What are some short catchy sentences
If you are currently looking for something on the Internet, search engines will often refer you to relevant blog or forum posts. For special questions in particular, these often contain a wealth of information - just think of all the “special interest blogs” on technical devices, health issues or lifestyle. But what about completeness? Are all the posts on your topic called up there? It is not certain. Because search engines can never map the whole network. Therefore, you should take action yourself. Find “your” sources.
Blogs and related things.
Once you've found a blog, video channel (if they work like blogs, they're called “vlogs”), or some other source of information that regularly publishes new content, first test whether the information is reliable:
- Look for information about the people behind it, who write, show or discuss something there.
- Look or listen to posts on topics that you are very familiar with - this way you can test the quality with examples.
If you then find that you want to continue reading here, you can do it in different ways, depending on the type:
- You can usually subscribe to blogs, video channels, and podcasts; You will then receive a message with each new publication, usually by email.
- RSS feeds work in a similar way - every new publication is displayed; However, you can decide here whether you will receive it in your e-mail or read it with a feed reader.
- On video platforms such as Youtube, Dailymotion or Vimeo (for a fee) you can subscribe to the video channels from which you can expect reliable information.
- Podcatchers are the names of the providers where you can search for podcasts and subscribe to them - AntennaPod, itunes or gPodder have lists of podcasts on subject areas from which you can choose “your” podcasts.
Forums are structured differently. Here it can be helpful to join the community. This is especially true for specialist forums - the simple “FragMutti” or “GuteFrage” forums are more for quick information in between. Basically, however, forums are based on reciprocity. In specialist forums, lively discussions on individual points often develop and everyone benefits from everyone's knowledge. In addition to the information input, forums have another advantage: You can put your own ideas here for discussion, and you can ask specific questions. In order to find out whether it is a forum that actually has a sufficiently high standard for your concern, you can research individual members analogous to the above - the questions about this:
- Is there a “hierarchization” of the participants in the forum?
- Who is considered reliable? In some forums there are “awards” - for long membership, for a particularly large number of or particularly good answers - it varies.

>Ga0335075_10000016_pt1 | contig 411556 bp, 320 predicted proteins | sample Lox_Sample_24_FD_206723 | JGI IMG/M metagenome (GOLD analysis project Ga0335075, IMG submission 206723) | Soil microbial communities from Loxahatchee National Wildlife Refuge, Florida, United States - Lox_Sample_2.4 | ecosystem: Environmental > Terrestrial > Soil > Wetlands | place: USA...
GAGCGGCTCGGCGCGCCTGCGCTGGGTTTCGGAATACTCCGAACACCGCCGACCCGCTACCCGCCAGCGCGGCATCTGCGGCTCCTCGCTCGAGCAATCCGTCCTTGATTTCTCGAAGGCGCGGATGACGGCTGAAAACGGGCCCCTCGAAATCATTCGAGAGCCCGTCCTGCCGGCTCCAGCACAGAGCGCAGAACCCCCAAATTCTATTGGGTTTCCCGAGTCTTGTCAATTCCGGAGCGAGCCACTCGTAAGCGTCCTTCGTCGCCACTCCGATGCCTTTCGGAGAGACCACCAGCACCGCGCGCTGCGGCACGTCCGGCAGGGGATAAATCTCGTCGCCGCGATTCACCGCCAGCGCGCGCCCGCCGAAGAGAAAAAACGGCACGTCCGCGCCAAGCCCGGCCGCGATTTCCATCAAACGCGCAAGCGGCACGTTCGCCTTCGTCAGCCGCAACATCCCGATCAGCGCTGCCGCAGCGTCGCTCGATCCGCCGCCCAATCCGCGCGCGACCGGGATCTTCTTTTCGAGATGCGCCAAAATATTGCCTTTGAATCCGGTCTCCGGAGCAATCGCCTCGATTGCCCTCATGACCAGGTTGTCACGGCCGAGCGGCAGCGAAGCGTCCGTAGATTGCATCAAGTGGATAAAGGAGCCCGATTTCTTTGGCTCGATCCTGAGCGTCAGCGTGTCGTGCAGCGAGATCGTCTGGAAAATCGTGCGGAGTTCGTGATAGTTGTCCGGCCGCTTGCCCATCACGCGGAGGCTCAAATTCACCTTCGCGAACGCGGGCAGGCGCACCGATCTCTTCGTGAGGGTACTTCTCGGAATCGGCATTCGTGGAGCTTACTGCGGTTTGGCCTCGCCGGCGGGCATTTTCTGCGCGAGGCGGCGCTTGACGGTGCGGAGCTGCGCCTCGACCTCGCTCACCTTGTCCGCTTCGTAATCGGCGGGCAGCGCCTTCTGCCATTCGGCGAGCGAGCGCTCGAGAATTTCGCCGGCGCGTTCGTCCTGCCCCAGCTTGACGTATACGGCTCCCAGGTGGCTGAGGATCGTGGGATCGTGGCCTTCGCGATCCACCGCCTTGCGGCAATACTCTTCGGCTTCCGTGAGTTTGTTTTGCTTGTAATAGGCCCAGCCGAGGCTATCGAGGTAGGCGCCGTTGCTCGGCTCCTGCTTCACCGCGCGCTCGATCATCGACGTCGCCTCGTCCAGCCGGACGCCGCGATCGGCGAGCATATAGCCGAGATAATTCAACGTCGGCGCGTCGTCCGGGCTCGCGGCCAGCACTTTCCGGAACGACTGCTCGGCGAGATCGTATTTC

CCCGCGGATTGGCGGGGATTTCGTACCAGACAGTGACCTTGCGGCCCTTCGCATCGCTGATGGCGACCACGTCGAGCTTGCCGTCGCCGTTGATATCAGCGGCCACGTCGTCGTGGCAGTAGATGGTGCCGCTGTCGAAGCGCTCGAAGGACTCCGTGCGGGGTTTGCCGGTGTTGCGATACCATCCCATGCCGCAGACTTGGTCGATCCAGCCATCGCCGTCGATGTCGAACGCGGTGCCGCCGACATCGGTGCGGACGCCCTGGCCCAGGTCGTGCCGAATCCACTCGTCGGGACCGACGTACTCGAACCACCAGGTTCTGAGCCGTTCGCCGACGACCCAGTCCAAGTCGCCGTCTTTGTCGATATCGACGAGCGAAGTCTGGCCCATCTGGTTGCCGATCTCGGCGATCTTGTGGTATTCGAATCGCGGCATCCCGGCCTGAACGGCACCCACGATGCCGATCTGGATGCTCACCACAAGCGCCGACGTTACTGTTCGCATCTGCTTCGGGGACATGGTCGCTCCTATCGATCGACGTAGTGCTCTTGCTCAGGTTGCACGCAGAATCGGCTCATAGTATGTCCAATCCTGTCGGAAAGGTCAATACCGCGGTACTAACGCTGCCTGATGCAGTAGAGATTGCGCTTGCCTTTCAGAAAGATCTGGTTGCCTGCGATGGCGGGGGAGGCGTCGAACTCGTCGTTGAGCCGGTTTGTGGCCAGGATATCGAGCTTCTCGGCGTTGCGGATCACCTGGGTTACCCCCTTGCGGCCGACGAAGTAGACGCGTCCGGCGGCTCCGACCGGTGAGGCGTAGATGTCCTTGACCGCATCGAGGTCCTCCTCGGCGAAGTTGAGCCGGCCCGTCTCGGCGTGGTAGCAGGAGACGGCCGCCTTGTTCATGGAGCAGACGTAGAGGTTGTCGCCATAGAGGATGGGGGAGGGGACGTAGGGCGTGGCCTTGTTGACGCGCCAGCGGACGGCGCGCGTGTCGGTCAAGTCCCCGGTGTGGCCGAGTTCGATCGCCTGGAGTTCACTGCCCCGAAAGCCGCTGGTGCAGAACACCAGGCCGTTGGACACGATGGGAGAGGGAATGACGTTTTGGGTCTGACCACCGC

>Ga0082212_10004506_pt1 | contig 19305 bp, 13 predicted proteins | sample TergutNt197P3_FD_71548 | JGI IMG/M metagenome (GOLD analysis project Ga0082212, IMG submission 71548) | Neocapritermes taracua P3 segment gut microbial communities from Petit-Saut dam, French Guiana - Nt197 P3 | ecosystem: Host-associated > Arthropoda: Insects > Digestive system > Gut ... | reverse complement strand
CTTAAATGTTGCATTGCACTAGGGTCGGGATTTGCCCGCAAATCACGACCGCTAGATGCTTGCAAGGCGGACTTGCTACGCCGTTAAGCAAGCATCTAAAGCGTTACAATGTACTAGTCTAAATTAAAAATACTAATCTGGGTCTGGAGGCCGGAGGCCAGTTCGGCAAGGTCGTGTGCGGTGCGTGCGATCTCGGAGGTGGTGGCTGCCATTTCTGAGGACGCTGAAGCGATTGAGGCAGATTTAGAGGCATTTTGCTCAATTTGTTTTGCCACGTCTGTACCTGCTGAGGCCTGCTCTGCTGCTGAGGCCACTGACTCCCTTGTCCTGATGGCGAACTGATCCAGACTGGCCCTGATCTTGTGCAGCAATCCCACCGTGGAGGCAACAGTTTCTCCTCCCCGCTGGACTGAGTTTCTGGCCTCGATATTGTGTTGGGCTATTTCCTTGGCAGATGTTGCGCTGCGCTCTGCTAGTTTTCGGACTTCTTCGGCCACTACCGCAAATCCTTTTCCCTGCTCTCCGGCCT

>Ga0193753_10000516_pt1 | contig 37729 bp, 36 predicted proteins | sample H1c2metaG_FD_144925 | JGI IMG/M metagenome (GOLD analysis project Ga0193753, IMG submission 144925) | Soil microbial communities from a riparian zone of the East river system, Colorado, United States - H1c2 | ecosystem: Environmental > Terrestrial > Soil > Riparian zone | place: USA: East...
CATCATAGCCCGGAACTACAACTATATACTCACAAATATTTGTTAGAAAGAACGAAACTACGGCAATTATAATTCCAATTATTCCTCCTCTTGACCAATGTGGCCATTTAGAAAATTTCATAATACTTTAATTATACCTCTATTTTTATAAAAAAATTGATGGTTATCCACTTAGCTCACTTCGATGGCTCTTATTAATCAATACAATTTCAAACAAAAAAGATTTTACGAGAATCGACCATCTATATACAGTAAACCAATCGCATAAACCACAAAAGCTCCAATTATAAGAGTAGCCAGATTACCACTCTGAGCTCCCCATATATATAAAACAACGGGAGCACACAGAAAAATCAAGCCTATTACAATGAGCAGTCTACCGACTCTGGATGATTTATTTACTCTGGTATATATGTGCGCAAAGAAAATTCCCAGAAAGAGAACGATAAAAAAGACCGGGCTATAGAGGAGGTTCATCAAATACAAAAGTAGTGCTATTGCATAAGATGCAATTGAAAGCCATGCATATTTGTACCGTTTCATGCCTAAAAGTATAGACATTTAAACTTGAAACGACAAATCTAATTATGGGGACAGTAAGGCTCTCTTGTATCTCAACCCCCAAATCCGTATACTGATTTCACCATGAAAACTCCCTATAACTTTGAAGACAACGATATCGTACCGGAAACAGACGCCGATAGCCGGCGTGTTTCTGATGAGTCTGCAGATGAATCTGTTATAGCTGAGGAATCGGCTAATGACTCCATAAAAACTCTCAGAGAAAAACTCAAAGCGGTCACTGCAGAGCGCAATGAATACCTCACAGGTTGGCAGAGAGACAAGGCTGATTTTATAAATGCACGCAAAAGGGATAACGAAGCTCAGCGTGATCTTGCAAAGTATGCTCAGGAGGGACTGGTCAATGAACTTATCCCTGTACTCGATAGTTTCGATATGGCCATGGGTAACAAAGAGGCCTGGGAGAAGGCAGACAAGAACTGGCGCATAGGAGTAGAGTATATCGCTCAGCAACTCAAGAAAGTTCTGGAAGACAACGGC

- How do the moderators or admins present themselves - do they know their way around, can they ensure during discussions that the rules of the forum are adhered to when things get rough?
- Are there real names or other clues that you can use to identify who is writing? Then you can research individuals to check qualifications. (Especially in specialist forums, you can usually only see this after registering.)
Forums belong to the area where the first rule of "netiquette" is: "First give, than take" - they are not a quick offer, but ideally a permanent source of information and exchange. So don't forget to get involved and e.g. B. to answer questions.
How do you get this kind of sources?
To find good blogs, vlogs, forums, or podcasts, you need to do some research first. Describe your topic as precisely as possible with the key terms and their synonyms, combine them and see whether the results include such sources of information, which you then check.
You can also go there and select “Video” as a search location on many search engines, e. B. at Bing, Google, Qwant and Ecosia. You can define your topic more generally in the search and then also use the words blog, vlog, podcast or video channel. Are you interested e.g. For example, for events related to the First World War, you can also use search terms such as “history” or “early 20th century” - historians' forums cover such topics in their subdivisions.
In order to benefit from this information offer, you need time - to get to know and check, to get involved. For long-term projects or for questions that come up again and again in your everyday work, they can be the quick solution in the long term because you know where to look or ask and you know the quality of the source.
In a nutshell
- Search for blog, vlog, podcast or forum for your topic - use the appropriate search terms and then the type of publication, ie "video", podcast "or" blog ".
- Check what the channel has to offer - partly through your own specialist knowledge, partly through researching the authors.
- Does the content fit - subscribe, via feed or mail subscription.
- In forums: read discussions and “get to know” the people.
- Check individual people: Is there information on specialist knowledge, are there real names to research outside of the forum?
- Join the specialist forum yourself and remember: First give, than take.
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